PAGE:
Baby blues, hormones or something more?
This year as part of Perinatal Depression & Anxiety Awareness Week (12th – 18th NOV) PANDA – Perinatal Anxiety & Depression Australia’s ‘It happened to me’ campaign will be encouraging people all over the country who have been affected by perinatal anxiety or depression to start conversations about the illness. By sharing stories and raising awareness around the signs and symptoms we can help new and expecting parents find the support and resources they need sooner. Find out how you can get involved >
“I had no appetite, my hands kept shaking, I kept getting waves of panic coming over my body, accompanied by hot flushes, my mind was racing with panicked thoughts and even the most basic tasks felt impossible for me.”
NSW mother Shannon had just given birth to her first baby and was struggling with a serious and common mental illness – postnatal anxiety.
Feeling so lost and desperate she looked everywhere for help. “It was debilitating. I didn’t think that I could cope with the demand of being a parent every day.” Thankfully her older sister came across PANDA – Perinatal Anxiety and Depression Australia, and encouraged Shannon to contact PANDA’s Helpline. “I contacted PANDA straight away and I felt such a relief once I spoke to one of their counsellors. She told me about Mother Baby Units (MBU) and I arranged a referral with a GP and was admitted the following day. My daughter and I spent 6 weeks in the MBU. I couldn’t be more thankful to PANDA for telling me about the MBU as I don’t know how I would have gotten through such a difficult time.”
According to PANDA, perinatal anxiety is more common than many people realise. It’s at least as common as perinatal depression and many can experience both anxiety and depression at the same time. (Perinatal refers to both the pregnancy period and the first year after birth)
Terri Smith CEO of PANDA says “The symptoms of perinatal anxiety and depression can be difficult to recognise for a whole range of reasons: symptoms are often dismissed as normal parts of pregnancy or early parenthood; shame and stigma cause some mums to put on a ‘mask of coping’ to disguise what’s happening; and symptoms can look different for each expecting or new mum.” “On PANDA’s Helpline we hear many new mums speak of an inability to sleep even when their baby is sleeping. They might have no appetite, feel angry and irritable, nervous or on edge. Every expecting or new mum’s experience of perinatal anxiety and depression is different.”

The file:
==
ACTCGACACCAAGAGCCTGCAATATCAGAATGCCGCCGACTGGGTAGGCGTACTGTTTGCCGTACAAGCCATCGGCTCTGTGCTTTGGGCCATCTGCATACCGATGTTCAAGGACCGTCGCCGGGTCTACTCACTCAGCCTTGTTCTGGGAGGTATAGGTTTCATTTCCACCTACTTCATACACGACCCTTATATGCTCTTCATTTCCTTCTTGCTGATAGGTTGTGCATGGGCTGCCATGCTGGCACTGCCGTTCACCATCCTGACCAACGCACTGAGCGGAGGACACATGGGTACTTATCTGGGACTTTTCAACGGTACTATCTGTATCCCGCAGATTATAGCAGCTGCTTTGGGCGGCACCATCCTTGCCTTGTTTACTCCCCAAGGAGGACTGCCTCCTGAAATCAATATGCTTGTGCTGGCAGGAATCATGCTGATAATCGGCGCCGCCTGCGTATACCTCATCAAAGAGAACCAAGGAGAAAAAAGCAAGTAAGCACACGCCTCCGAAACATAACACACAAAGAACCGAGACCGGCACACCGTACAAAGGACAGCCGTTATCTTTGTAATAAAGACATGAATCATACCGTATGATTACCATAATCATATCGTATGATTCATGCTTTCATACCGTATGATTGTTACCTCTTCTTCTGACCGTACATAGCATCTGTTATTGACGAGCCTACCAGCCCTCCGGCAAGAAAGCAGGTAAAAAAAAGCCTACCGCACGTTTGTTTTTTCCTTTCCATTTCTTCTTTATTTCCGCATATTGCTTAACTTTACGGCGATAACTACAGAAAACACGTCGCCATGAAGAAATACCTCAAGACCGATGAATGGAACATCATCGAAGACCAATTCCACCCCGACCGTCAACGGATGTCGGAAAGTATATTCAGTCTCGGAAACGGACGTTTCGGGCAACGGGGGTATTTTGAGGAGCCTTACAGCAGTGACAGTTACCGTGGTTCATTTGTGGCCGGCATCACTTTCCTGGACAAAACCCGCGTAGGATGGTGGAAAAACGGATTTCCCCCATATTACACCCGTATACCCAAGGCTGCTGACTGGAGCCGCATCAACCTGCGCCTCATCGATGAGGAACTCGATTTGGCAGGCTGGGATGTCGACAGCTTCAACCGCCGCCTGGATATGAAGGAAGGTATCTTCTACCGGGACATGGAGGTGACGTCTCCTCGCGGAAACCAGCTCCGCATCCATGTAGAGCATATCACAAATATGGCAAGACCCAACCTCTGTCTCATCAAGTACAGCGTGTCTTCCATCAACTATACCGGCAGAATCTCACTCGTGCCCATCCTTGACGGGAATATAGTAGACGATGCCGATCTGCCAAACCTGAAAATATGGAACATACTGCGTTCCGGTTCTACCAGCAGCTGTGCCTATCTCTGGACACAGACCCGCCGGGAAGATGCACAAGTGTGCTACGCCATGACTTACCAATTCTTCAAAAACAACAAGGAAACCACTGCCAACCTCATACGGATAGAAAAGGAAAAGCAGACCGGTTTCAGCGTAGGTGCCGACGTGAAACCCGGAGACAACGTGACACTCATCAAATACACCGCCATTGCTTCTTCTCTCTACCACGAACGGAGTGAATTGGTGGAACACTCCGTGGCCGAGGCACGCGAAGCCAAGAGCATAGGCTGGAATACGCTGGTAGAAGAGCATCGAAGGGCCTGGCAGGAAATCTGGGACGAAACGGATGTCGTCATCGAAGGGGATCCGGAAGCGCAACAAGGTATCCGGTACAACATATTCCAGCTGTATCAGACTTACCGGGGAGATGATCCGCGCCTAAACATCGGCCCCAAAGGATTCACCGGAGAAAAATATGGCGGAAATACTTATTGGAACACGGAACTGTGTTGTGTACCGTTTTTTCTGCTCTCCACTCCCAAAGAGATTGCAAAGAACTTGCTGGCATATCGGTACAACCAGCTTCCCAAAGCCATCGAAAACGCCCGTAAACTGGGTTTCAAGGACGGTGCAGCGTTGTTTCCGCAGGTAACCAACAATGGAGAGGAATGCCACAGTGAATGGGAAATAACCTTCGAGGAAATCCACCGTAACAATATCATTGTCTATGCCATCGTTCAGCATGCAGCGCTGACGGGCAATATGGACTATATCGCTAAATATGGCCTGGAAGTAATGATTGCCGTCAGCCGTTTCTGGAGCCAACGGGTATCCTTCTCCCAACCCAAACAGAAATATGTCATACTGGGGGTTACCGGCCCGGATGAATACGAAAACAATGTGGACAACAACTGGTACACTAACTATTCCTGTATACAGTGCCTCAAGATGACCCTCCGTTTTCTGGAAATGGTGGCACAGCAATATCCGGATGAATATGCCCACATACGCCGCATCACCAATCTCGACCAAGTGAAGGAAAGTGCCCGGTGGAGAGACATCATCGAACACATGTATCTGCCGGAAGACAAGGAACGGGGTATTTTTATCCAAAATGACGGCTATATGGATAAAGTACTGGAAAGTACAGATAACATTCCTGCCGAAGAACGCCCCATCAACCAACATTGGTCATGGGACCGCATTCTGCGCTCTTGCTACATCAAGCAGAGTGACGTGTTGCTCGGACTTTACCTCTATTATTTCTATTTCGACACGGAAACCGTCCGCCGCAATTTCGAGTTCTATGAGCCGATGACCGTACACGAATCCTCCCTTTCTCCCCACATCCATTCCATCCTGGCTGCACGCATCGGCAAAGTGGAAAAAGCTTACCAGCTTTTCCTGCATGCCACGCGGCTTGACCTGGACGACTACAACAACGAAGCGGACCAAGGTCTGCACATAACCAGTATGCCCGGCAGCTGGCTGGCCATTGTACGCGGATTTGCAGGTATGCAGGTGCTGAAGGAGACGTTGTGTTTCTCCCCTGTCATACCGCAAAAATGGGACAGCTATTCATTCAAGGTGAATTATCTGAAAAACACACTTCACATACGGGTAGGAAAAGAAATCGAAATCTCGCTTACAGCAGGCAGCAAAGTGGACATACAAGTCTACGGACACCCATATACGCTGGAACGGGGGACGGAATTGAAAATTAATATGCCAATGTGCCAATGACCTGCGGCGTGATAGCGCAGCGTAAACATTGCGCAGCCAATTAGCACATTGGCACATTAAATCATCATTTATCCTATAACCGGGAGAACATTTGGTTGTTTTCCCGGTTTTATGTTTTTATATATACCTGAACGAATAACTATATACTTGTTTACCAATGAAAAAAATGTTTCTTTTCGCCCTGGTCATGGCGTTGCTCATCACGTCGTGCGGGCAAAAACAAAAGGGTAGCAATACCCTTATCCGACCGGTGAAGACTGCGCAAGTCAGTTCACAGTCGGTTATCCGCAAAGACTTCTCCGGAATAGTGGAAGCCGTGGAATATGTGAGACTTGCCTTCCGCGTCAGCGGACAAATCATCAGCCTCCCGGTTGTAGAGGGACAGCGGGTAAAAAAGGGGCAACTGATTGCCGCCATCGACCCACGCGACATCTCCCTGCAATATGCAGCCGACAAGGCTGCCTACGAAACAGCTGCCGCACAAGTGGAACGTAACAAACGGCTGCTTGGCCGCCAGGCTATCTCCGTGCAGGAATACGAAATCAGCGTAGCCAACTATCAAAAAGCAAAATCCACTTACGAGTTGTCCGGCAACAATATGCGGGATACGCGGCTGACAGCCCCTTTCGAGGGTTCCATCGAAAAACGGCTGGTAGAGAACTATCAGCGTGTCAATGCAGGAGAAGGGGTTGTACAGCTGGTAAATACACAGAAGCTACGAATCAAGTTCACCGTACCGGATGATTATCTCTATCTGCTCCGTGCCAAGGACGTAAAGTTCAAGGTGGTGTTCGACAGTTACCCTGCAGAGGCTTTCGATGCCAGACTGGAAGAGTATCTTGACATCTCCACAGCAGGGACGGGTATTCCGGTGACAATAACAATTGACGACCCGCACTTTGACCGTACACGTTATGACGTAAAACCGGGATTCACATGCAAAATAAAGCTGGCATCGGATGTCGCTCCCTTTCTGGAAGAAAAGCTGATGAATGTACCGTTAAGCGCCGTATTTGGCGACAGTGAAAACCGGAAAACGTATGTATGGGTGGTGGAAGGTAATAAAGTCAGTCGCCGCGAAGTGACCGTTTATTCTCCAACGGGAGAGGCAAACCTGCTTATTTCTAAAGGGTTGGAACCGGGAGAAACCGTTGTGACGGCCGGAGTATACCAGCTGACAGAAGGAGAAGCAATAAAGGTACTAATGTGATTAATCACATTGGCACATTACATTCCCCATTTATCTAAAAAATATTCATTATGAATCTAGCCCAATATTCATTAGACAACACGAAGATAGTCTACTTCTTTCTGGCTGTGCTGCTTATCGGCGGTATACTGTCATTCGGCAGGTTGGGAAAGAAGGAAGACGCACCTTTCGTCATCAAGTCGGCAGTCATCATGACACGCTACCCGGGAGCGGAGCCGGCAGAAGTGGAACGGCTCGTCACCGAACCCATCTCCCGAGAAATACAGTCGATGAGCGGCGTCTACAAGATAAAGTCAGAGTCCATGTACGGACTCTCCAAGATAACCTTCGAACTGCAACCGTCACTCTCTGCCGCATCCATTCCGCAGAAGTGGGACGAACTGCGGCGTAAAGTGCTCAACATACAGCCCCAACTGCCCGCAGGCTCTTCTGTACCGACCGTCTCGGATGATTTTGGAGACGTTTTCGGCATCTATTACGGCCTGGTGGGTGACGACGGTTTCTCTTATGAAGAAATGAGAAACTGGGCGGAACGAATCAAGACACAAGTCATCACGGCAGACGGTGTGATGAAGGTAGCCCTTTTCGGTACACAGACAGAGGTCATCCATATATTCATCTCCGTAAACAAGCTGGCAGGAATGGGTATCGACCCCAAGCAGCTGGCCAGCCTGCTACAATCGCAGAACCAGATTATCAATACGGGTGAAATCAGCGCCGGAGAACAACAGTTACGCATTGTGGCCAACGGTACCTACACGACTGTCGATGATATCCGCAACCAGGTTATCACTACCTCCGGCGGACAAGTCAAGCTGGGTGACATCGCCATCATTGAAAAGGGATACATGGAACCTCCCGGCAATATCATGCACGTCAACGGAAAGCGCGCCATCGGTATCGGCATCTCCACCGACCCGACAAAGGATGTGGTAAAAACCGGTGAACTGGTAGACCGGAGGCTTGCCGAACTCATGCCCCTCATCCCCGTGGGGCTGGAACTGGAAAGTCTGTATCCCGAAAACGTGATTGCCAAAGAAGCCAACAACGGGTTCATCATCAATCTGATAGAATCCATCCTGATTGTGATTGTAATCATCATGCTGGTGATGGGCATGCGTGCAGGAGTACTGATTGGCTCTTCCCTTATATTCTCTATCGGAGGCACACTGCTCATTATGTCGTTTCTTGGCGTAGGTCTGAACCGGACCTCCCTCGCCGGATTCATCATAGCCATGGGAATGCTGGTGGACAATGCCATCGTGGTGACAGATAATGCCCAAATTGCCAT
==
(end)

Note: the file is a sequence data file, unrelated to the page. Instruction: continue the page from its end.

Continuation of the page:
Seven months ago Shannon gave birth to her second baby and began to struggle with postnatal anxiety again. However this time she recognised the signs and symptoms and sought help straight away.
“I had my son on a Friday morning and came home on Sunday at lunch time, by the late afternoon I started feeling anxious. Then the physical symptoms started immediately. Shaking hands, hot flushes, sweating, loss of appetite and waves of panic. As soon as I felt these symptoms, I knew immediately what was happening as it was exactly what happened the first time. I went to the GP the following morning. “ While Shannon admits that both times were a very terrifying experience she hopes to share her story so other new or expecting parents know they are not alone and there is hope.
“I was terrified, I struggled to get through each hour and it felt like there was no end in sight, however I managed to survive it twice. The purpose of me telling my story is to tell other women and men that no matter how dark your days are that it does end. Never be afraid to seek help or tell someone that you are struggling. The more help you seek and accept, the quicker your road to recovery will be.”
Getting Help Visit the PANDA website to read stories from many other parents if have experienced perinatal anxiety and depression. Hearing that other mums have gone through similar experiences might help you understand what is going on. You can also call the PANDA National Helpline – 1300 726 306 (Mon-Fri 9am – 7.30pm AEST).
Recovered from perinatal anxiety , depression or postnatal psychosis and want to share your story? You too can help PANDA support new and expecting parents, visit PANDA for more information.